Collard greens 0.75
Chicory 1.1
Kale 0.75
Onions, green 0.1
Swiss chard 0.25
Dill
cilantro
mint

There aren't weights for the herbs because they were harvested in small enough amounts that they didn't register an exact-enough weight. Also, a lot of the cilantro and mint went to the momma bunny. Moonpie loves cilantro!

The March total harvested was 4.7 kg, which converts to 10 pounds, 5 ounces. The running total for 2012, Jan. + Feb. + Mar., is 25 pounds, 10 ounces.

There actually were even more winter radishes, but some had begun to bolt in the freakishly warm weather, and the roots were getting tough, so those went straight out the back door to the compost heap (well... a few little pieces went to Moonpie).

I am not expecting much for April. So far, we are bringing in herbs and little bits of spinach and lettuce - for sandwiches - that haven't been weighed, and we're rooting around in the freezer and cupboards for the last of last year's preserved foods. I would hate to get to July, when the summer garden produce is pouring into the house, and run across a leftover bag of something in the bottom of the freezer!

In the planning department:

I have saved a few sweet potatoes from last year's harvest, and those are sprouting nicely. I'll be snapping those sprouts off and putting them in damp potting mix later today so they can begin rooting. It won't take long! At this rate, the outdoor garden soil will be toasty by early May, and I can get those into the ground. They will be almost my last summer crop to go in. I also am starting a few tomatoes to plant at the end of June, to keep the harvest coming.

The garden seems to have survived the past couple of colder nights. The thermometer on the front porch was showing 35 degrees F yesterday morning, but we are back to a forecast for warmer days and nights.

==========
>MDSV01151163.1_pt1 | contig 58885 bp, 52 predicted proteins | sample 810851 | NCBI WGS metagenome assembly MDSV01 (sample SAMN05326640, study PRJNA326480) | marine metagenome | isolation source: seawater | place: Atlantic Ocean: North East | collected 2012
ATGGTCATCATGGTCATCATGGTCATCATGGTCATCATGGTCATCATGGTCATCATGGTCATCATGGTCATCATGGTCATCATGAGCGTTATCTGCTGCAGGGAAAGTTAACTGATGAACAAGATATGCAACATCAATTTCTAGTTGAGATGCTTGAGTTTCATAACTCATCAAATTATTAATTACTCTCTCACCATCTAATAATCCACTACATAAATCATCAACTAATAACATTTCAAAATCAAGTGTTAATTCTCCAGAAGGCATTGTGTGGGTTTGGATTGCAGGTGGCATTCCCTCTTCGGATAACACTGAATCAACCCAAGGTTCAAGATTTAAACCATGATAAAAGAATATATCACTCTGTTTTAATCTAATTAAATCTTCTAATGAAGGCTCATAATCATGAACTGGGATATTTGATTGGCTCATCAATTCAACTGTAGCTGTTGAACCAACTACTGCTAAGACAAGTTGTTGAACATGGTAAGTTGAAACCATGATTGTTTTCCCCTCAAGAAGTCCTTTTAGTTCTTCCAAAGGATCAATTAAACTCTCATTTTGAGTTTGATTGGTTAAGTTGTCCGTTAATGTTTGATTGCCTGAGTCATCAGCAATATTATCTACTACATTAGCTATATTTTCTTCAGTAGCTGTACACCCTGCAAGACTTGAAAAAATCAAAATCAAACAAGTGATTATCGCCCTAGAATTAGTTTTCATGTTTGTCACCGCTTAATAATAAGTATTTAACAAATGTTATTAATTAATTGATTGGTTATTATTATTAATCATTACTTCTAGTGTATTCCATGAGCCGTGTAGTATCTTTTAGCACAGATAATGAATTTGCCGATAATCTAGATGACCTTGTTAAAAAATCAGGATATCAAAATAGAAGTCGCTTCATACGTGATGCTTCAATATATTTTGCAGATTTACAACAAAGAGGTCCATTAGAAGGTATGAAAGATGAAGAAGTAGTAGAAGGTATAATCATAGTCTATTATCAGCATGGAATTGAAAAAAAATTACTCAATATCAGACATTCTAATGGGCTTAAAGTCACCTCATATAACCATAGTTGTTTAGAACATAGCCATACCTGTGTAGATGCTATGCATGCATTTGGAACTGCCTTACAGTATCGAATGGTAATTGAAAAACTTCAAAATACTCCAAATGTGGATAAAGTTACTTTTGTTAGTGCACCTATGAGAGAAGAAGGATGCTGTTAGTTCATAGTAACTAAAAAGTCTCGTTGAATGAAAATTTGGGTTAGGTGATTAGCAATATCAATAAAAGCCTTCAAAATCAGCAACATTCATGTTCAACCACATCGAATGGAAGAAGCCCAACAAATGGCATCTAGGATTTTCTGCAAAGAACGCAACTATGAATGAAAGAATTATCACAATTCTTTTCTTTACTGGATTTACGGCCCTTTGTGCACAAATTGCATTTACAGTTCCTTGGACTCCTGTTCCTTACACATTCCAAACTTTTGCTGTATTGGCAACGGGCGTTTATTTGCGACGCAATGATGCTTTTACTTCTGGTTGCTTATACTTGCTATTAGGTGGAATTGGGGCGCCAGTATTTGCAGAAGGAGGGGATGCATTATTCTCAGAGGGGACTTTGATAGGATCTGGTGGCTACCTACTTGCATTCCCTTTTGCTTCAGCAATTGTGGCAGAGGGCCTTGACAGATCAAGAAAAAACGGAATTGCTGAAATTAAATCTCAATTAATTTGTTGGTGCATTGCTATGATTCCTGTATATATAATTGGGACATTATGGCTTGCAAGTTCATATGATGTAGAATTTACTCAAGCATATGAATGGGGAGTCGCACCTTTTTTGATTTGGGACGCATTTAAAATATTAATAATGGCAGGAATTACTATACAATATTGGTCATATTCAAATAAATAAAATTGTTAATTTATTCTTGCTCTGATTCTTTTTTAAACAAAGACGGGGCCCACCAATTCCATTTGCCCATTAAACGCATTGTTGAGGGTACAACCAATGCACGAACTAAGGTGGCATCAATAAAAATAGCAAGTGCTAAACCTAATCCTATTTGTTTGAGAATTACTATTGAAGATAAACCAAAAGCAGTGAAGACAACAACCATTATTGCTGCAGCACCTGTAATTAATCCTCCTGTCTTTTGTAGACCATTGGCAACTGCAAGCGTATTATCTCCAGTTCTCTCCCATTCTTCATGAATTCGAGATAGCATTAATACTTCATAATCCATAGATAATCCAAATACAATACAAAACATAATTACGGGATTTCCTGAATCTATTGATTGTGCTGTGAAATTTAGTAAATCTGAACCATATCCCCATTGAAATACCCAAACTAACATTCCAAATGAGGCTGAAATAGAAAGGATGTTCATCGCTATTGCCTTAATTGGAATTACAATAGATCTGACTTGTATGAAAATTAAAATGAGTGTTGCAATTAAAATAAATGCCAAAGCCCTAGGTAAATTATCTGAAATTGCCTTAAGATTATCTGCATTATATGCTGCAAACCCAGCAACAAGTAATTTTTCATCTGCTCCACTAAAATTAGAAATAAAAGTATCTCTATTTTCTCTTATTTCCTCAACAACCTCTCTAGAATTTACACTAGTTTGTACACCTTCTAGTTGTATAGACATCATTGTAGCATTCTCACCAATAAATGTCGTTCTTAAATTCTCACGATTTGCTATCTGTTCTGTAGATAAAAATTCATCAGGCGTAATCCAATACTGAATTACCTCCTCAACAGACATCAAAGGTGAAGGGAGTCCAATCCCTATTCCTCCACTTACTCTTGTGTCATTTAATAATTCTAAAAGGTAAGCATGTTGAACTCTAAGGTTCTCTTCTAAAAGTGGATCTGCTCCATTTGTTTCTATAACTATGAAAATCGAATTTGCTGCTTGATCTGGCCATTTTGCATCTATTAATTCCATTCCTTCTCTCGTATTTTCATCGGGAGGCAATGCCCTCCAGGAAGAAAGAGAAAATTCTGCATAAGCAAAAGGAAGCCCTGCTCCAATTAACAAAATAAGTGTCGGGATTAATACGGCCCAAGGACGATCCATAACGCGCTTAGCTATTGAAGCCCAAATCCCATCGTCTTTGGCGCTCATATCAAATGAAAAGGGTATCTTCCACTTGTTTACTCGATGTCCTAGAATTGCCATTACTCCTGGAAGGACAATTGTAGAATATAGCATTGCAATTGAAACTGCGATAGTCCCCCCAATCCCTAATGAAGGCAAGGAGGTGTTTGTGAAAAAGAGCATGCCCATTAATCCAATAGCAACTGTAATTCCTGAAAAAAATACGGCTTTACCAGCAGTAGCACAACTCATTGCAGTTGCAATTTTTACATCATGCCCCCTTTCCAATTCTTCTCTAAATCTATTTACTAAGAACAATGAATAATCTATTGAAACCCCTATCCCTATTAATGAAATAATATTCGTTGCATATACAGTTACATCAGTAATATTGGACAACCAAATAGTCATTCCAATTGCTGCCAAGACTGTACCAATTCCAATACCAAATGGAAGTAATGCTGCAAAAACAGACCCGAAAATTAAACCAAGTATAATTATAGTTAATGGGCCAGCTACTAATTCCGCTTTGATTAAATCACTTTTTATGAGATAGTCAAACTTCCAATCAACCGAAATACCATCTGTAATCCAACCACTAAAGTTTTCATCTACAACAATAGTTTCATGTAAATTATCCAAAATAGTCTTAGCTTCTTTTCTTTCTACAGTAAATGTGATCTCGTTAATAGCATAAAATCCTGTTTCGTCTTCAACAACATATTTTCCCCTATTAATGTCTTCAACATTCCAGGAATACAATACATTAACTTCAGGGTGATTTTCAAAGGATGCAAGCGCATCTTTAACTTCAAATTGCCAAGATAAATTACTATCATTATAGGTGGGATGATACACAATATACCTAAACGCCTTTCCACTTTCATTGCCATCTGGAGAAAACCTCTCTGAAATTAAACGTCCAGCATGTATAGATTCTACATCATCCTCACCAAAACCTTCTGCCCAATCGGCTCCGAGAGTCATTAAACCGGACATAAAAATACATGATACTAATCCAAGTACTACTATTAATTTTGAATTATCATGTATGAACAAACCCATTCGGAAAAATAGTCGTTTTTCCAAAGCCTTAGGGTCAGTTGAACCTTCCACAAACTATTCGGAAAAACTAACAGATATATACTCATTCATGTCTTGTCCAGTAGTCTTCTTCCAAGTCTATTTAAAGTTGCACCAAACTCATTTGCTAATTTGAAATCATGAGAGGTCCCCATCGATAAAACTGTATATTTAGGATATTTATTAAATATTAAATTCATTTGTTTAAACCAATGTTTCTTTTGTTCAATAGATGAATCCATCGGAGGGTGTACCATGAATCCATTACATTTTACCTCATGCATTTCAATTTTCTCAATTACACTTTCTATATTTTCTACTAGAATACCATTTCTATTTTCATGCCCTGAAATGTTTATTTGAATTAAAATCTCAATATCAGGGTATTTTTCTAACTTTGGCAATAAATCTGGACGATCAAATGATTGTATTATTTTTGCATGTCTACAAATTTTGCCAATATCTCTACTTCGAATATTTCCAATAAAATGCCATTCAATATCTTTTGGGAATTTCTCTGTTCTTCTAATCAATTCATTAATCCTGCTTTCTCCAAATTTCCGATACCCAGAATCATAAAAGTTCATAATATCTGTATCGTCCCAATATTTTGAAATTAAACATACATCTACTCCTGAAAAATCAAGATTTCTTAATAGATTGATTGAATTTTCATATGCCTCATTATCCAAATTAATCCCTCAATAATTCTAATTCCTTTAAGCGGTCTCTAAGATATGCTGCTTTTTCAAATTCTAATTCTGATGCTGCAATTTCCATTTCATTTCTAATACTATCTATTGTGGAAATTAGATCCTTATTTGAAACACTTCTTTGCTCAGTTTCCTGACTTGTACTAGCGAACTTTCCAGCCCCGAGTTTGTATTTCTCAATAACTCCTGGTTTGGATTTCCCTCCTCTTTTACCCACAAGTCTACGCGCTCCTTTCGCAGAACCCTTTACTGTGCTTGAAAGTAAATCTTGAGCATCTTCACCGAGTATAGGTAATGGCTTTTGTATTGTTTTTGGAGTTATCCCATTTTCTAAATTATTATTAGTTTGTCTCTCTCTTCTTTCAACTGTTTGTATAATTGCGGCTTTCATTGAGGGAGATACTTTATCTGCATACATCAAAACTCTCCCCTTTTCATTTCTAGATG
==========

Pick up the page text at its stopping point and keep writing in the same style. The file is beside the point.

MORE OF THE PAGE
Tuesday, April 10, 2012

New Pest: Kudzu Bug

A new, tiny brown bug - the Kudzu Bug - showed up in my yard last week, but other yards in the Atlanta area have been host to this insect for a couple of years now. A large number of calls to the local county extension office over the past year have been about this particular pest.

It shares that unfortunate habit of ladybugs of overwintering inside the walls of buildings, leading to occasional outbreaks of "what the heck?" when great masses of them emerge inside the building instead of outside, where they belong.

The really bad news is that this is not a "good bug" like the ladybug, devouring aphids and other small garden pests. The kudzu bug is itself a pest, not only on kudzu, but on all plants in the bean & pea family. It eats their leaves.

UGA's Dr. John Ruberson has published a short Pest Report (click the link to read it) about this new pest in the newsletter of Georgia Organics.

For farmers, the bug is a big problem partly because effective controls haven't yet been established, even though the bug is causing some serious damage. I am hoping that, for gardeners, the insect (which is a true bug - a Hemipteran) is not as much of a pest as the Mexican Bean Beetle, but I may have to resign myself to battling yet another beetle that eats my bean plants.

So far, my bean-beetle battle strategy includes early planting of bush beans, which works because the Mexican Bean Beetles become much more abundant as summer progresses. Sometimes, I don't see them until July, and by then I can already have harvested quite a lot of beans from bush-type plants.

According to the short article by Dr. Ruberson, the Kudzu Bug is showing up much earlier in the gardening year, and the bug in my garden suggests that he is right. That means my strategy of planting early bush beans isn't going to help much in the effort to avoid damage caused by Kudzu Bugs.

My other main strategy is to knock adult beetles into soapy water to drown them. Smashing the adults has also worked for Mexican Bean Beetles, even though it is pretty messy, but I have heard that the Kudzu Bugs have stinky guts, which makes smashing a less attractive strategy.